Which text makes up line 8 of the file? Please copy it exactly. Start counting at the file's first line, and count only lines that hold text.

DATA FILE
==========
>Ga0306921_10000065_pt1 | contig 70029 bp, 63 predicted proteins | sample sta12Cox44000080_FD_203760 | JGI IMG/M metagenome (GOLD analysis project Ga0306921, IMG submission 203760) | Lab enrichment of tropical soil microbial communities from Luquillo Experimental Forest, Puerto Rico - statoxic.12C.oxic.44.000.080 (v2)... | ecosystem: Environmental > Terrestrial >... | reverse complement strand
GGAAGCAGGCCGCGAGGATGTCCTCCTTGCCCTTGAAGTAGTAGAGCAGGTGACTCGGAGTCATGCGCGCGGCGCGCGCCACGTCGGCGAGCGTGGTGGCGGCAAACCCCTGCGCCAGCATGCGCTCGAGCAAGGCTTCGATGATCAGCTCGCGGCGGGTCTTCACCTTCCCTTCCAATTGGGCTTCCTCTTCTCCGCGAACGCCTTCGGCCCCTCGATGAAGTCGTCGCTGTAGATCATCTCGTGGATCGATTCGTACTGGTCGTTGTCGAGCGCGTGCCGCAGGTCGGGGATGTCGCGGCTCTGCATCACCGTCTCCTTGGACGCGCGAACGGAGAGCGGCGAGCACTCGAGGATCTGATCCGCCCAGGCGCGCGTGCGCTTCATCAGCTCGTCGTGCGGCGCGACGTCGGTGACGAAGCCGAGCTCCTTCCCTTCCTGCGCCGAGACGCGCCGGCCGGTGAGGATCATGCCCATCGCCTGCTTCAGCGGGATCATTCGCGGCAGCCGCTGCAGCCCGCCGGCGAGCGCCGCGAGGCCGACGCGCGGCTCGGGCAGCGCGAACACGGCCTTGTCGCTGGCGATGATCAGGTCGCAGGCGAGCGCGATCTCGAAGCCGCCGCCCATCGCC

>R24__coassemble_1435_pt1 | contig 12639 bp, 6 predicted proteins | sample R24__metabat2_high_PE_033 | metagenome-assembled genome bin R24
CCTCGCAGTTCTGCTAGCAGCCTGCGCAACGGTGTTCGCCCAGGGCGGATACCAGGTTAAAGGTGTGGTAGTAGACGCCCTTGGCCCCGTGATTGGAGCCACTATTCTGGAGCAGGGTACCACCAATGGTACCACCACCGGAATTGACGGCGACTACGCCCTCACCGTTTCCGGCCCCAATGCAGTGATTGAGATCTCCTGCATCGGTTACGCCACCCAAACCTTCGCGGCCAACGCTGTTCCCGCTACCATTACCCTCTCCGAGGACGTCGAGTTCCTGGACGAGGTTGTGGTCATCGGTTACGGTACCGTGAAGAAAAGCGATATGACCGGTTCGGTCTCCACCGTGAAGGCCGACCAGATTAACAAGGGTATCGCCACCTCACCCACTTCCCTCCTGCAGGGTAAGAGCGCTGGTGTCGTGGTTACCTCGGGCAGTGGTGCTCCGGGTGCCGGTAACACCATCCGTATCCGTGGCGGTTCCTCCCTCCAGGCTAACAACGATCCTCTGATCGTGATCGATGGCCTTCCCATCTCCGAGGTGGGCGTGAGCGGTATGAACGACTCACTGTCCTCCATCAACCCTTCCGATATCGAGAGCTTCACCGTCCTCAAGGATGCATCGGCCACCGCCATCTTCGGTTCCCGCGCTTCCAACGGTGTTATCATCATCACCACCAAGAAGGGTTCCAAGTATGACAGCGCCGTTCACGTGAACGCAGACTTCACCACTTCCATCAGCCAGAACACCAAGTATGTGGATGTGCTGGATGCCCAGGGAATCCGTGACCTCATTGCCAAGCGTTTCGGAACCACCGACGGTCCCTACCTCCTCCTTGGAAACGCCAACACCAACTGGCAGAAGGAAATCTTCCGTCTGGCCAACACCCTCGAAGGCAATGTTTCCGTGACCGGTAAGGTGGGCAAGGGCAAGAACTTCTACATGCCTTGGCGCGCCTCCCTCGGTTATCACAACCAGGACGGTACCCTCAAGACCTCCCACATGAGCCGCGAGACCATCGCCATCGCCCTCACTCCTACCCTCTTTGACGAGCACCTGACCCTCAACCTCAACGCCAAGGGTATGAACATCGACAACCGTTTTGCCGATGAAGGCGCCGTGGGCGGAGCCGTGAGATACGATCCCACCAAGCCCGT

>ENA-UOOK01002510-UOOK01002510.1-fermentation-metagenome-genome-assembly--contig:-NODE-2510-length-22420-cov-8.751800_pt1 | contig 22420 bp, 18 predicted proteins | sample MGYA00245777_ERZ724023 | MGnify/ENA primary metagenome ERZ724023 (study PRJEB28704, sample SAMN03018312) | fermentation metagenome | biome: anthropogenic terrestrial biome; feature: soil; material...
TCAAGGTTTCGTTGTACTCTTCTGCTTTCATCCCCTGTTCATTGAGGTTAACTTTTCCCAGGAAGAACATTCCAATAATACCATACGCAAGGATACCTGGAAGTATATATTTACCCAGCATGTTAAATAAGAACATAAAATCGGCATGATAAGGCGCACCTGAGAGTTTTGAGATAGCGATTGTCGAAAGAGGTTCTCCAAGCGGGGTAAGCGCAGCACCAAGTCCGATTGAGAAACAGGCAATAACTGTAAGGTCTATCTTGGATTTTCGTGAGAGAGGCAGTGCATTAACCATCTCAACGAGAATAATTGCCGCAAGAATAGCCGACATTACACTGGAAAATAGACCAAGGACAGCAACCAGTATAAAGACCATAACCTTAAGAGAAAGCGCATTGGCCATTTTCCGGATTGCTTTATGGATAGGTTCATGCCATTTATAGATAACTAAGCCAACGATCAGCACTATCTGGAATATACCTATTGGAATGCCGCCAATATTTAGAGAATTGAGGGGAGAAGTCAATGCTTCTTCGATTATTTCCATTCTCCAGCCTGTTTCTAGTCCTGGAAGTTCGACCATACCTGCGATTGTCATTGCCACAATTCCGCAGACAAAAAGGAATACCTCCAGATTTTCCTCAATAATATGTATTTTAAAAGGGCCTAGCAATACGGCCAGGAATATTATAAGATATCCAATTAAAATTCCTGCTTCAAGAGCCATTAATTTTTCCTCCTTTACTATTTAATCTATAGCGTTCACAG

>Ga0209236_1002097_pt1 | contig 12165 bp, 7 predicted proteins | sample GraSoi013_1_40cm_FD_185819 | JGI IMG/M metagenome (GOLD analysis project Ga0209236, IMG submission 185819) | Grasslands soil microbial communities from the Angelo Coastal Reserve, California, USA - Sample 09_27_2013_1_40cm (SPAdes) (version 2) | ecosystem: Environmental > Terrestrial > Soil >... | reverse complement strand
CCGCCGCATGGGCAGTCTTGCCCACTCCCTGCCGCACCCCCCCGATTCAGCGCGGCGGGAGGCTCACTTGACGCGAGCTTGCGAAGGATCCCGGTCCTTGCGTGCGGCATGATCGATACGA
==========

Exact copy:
CCGCCGCATGGGCAGTCTTGCCCACTCCCTGCCGCACCCCCCCGATTCAGCGCGGCGGGAGGCTCACTTGACGCGAGCTTGCGAAGGATCCCGGTCCTTGCGTGCGGCATGATCGATACGA